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    There is no such thing as no-code. Only weird-code.

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      That’s not quite helpful. Weird gets stuff done.

      Perhaps there is no such thing as no-code. Only code you can’t actually change.

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        What I meant was: a given system either A) doesn’t have the flexibility to stand up in the real world, or B) does have that flexibility, and therefore has all of the complications that are part and parcel of programming, but because it tries to pretend not to be programming, it isn’t amenable to the usual programming tools and techniques. Of which we’ve come up with a few good ones over the past fifty or seventy years.

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      Overuse of no-code tools like Make for critical business purposes

      Make is no-code?!

      Everyone at FINN knows how to work with the automation platform Make (formerly Integromat) and leverages it to automate their day to work.

      Ohhhhhhh.

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        No code is absolutely the direction to push to include more humans in the power of computing. But once you’re paying engineers to optimize your no code (like the airtrble timeout example in this article) you’re better off grabbing an engineered tool for that part most of the time.

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          No code is absolutely the direction to push to include more humans in the power of computing.

          I really hate the term ‘no code’ because it’s misleading. ‘End-user programming languages’ are a much better description of what’s actually happening: you’re still writing code, but in a language that is designed to require understanding of the business logic and not understanding of computer science.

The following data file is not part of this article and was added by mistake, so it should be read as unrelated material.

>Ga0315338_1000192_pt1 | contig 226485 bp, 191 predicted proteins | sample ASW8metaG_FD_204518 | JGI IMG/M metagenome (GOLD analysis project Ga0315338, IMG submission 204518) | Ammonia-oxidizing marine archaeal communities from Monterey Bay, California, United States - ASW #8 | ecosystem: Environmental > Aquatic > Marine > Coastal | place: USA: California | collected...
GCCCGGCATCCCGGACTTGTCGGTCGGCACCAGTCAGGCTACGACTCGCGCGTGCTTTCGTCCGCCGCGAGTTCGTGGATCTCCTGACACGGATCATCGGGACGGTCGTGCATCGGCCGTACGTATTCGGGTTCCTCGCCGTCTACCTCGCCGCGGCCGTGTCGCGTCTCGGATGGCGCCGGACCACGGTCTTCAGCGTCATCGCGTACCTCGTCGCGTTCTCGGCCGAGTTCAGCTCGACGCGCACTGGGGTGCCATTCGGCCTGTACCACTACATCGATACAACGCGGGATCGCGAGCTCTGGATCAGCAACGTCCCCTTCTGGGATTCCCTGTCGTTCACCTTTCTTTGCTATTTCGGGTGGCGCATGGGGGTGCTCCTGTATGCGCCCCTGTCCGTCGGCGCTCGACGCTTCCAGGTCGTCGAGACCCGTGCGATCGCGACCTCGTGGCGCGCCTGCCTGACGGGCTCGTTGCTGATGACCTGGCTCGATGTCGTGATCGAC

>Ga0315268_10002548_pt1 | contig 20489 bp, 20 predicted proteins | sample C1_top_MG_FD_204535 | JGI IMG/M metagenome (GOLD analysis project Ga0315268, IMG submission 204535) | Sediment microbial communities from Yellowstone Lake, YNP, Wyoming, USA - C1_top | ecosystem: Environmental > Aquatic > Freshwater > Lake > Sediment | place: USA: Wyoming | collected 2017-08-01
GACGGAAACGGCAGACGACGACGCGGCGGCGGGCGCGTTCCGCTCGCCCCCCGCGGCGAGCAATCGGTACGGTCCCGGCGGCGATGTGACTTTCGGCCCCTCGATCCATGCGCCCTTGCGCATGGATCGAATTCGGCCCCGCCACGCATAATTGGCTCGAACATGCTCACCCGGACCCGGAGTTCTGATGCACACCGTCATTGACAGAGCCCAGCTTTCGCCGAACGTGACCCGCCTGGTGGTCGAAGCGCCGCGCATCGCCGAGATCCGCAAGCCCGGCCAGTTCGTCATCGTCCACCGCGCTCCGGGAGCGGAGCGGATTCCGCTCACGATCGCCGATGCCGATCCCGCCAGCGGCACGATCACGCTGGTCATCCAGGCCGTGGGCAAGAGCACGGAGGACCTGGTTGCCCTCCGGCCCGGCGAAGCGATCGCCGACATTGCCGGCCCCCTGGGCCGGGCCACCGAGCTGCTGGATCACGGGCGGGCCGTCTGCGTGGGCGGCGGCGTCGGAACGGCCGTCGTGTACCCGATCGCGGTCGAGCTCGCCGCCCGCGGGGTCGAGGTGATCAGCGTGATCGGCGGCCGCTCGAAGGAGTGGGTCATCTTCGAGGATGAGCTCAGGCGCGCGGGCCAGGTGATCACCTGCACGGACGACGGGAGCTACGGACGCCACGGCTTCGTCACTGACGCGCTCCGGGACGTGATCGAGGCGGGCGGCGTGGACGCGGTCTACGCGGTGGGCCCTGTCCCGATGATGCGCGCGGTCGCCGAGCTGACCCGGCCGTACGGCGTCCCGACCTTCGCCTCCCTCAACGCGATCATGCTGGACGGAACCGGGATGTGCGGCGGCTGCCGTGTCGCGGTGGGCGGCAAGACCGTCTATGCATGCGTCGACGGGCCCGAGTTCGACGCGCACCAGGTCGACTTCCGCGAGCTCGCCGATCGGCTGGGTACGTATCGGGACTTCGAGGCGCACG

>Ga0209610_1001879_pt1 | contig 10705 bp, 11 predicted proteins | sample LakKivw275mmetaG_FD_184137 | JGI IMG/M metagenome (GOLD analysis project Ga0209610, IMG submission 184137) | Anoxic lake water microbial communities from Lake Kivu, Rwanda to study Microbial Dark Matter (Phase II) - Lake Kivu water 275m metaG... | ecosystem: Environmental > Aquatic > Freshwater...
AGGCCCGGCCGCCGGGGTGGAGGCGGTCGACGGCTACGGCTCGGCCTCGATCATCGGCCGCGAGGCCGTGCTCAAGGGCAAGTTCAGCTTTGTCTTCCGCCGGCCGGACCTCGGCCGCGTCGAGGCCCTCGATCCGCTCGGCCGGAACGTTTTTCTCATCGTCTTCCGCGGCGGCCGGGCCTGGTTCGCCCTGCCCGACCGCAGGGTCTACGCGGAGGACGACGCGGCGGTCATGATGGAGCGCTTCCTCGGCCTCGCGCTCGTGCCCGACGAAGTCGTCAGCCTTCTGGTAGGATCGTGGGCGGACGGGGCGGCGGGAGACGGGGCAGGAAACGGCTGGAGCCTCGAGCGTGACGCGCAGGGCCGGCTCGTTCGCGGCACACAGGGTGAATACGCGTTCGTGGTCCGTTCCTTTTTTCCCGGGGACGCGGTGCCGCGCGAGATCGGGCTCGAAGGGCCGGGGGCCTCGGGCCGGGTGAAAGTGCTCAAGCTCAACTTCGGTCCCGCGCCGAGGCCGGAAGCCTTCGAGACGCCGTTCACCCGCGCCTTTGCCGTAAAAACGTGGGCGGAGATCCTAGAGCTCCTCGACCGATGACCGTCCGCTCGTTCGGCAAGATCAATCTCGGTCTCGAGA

That doesn’t mean that no one needs to understand those principles, it means that you have a strong separation of concerns. The business-logic expert writes[1] something in an end-user programming environment, a software engineer builds the components that are exposed in that environment.

          [1] Or, often, draws or drag-and-drops.

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            The problem with such attempts is evident when you look at the history of things like COBOL (or maybe even BASIC): in the end, where the rubber meets the road, people will still look to professionals to do the thing for them because it gets complex quite quickly. And the professionals by and large don’t want to touch that shit with a 10-foot pole (for good reasons, most of which are in the article). So you end up with something that you can’t seamlessly “scale”. And the more they try to make these “no-code” things scalable, the more code-like they become.

            There just may be a middle ground, but I don’t really buy it - you can’t teach non-programmers to build something in a way that fits development’s best practices such that it can be extended programmatically in a sane way (not without turning them into programmers, that is).

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            That’s pretty much what I took away from it, too. It was interesting to see both that how far “no code” solution could grow and how utterly typical the migration story was.

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            It’s nice to see people use ‘no-code’ as it should be used - get to market quickly, move on when it no longer works for your use-case.

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              I am by no means a no-code advocate, I’m actually pretty skeptical about it, but … seems like things went fine? They started with the no/low code tools, it allowed the business to grow quickly, then they had problems that always come with growth, but they solved those and the business is still going. That seems kinda like the whole point of these tools?